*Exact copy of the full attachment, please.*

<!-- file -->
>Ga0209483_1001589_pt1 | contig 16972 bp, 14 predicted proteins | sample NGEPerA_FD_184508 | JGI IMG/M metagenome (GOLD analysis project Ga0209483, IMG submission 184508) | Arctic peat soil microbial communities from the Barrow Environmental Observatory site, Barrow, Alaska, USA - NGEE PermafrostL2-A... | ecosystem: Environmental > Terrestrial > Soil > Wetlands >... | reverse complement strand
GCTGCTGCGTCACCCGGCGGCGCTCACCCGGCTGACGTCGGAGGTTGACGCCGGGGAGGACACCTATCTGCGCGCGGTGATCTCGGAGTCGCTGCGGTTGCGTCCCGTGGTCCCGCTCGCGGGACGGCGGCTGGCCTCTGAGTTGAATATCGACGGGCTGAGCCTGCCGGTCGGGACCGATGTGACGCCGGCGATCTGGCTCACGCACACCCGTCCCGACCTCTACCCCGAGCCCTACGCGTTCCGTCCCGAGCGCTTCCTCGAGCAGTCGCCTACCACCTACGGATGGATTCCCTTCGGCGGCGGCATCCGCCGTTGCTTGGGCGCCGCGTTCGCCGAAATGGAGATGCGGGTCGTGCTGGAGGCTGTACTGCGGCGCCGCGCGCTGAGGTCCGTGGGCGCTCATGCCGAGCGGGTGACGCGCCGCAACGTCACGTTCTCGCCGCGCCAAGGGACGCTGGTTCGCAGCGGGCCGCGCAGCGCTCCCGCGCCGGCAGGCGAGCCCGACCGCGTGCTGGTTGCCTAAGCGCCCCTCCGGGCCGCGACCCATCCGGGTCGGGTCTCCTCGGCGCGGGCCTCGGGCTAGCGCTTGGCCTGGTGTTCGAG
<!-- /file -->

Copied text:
>Ga0209483_1001589_pt1 | contig 16972 bp, 14 predicted proteins | sample NGEPerA_FD_184508 | JGI IMG/M metagenome (GOLD analysis project Ga0209483, IMG submission 184508) | Arctic peat soil microbial communities from the Barrow Environmental Observatory site, Barrow, Alaska, USA - NGEE PermafrostL2-A... | ecosystem: Environmental > Terrestrial > Soil > Wetlands >... | reverse complement strand
GCTGCTGCGTCACCCGGCGGCGCTCACCCGGCTGACGTCGGAGGTTGACGCCGGGGAGGACACCTATCTGCGCGCGGTGATCTCGGAGTCGCTGCGGTTGCGTCCCGTGGTCCCGCTCGCGGGACGGCGGCTGGCCTCTGAGTTGAATATCGACGGGCTGAGCCTGCCGGTCGGGACCGATGTGACGCCGGCGATCTGGCTCACGCACACCCGTCCCGACCTCTACCCCGAGCCCTACGCGTTCCGTCCCGAGCGCTTCCTCGAGCAGTCGCCTACCACCTACGGATGGATTCCCTTCGGCGGCGGCATCCGCCGTTGCTTGGGCGCCGCGTTCGCCGAAATGGAGATGCGGGTCGTGCTGGAGGCTGTACTGCGGCGCCGCGCGCTGAGGTCCGTGGGCGCTCATGCCGAGCGGGTGACGCGCCGCAACGTCACGTTCTCGCCGCGCCAAGGGACGCTGGTTCGCAGCGGGCCGCGCAGCGCTCCCGCGCCGGCAGGCGAGCCCGACCGCGTGCTGGTTGCCTAAGCGCCCCTCCGGGCCGCGACCCATCCGGGTCGGGTCTCCTCGGCGCGGGCCTCGGGCTAGCGCTTGGCCTGGTGTTCGAG